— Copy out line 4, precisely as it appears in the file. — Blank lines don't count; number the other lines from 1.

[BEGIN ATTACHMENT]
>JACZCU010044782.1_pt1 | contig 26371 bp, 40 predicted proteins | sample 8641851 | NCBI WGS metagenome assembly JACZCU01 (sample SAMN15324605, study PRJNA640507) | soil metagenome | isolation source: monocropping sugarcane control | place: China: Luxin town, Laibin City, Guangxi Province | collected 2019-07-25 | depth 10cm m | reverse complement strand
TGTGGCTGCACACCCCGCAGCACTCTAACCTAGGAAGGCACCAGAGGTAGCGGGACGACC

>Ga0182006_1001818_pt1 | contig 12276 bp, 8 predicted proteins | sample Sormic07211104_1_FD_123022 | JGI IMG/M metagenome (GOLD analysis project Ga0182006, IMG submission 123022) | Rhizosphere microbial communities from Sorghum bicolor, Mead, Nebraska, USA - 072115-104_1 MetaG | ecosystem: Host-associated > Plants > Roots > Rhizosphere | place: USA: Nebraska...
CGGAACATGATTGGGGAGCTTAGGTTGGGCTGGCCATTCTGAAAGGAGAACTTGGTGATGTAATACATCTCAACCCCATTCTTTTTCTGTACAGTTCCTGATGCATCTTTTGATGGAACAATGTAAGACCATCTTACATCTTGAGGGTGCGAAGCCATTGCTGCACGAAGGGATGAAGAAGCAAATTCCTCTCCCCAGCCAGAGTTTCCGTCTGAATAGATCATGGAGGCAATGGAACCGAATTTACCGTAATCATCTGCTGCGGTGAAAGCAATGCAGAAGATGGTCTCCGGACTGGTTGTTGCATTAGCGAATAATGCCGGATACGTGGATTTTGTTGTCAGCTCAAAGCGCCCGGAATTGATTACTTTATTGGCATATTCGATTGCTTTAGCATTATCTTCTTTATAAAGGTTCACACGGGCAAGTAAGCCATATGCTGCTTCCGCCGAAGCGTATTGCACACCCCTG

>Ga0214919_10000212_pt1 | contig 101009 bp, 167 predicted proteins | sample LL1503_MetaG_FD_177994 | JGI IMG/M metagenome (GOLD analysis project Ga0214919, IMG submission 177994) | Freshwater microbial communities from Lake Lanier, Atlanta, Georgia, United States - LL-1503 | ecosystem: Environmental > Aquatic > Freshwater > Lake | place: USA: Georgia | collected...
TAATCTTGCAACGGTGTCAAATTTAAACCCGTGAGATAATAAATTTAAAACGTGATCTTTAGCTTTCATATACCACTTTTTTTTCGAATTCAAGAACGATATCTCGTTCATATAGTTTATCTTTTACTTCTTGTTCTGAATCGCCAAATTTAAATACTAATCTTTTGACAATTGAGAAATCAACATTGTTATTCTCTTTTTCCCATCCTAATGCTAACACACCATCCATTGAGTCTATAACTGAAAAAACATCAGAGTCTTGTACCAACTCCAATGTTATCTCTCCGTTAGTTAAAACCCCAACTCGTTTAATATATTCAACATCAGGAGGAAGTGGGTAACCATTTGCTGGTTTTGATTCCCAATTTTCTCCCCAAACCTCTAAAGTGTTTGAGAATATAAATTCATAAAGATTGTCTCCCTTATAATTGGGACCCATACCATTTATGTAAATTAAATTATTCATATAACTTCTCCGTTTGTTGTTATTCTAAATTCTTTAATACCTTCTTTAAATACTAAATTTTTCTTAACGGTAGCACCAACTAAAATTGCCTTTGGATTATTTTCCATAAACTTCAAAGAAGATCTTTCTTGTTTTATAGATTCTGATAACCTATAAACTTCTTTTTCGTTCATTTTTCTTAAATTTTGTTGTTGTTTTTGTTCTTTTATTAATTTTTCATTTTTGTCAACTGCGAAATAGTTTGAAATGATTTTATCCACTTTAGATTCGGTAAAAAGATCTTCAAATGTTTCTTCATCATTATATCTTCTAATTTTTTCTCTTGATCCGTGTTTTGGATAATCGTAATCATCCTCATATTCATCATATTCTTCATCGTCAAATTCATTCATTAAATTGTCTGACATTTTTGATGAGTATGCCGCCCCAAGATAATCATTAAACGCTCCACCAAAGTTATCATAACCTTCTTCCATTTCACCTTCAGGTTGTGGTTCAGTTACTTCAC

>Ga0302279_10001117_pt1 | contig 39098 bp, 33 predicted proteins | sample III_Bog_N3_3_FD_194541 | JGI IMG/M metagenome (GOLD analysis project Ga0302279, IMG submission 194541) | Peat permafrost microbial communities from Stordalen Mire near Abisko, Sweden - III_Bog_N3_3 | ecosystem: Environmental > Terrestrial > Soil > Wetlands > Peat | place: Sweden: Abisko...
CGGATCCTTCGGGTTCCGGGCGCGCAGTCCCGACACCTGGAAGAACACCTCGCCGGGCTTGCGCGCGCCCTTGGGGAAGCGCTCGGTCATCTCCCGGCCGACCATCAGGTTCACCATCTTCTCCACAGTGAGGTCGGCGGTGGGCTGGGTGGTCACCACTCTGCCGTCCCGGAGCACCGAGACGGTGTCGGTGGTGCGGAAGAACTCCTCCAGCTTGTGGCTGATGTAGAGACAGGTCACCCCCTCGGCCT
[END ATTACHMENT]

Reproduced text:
CGGAACATGATTGGGGAGCTTAGGTTGGGCTGGCCATTCTGAAAGGAGAACTTGGTGATGTAATACATCTCAACCCCATTCTTTTTCTGTACAGTTCCTGATGCATCTTTTGATGGAACAATGTAAGACCATCTTACATCTTGAGGGTGCGAAGCCATTGCTGCACGAAGGGATGAAGAAGCAAATTCCTCTCCCCAGCCAGAGTTTCCGTCTGAATAGATCATGGAGGCAATGGAACCGAATTTACCGTAATCATCTGCTGCGGTGAAAGCAATGCAGAAGATGGTCTCCGGACTGGTTGTTGCATTAGCGAATAATGCCGGATACGTGGATTTTGTTGTCAGCTCAAAGCGCCCGGAATTGATTACTTTATTGGCATATTCGATTGCTTTAGCATTATCTTCTTTATAAAGGTTCACACGGGCAAGTAAGCCATATGCTGCTTCCGCCGAAGCGTATTGCACACCCCTG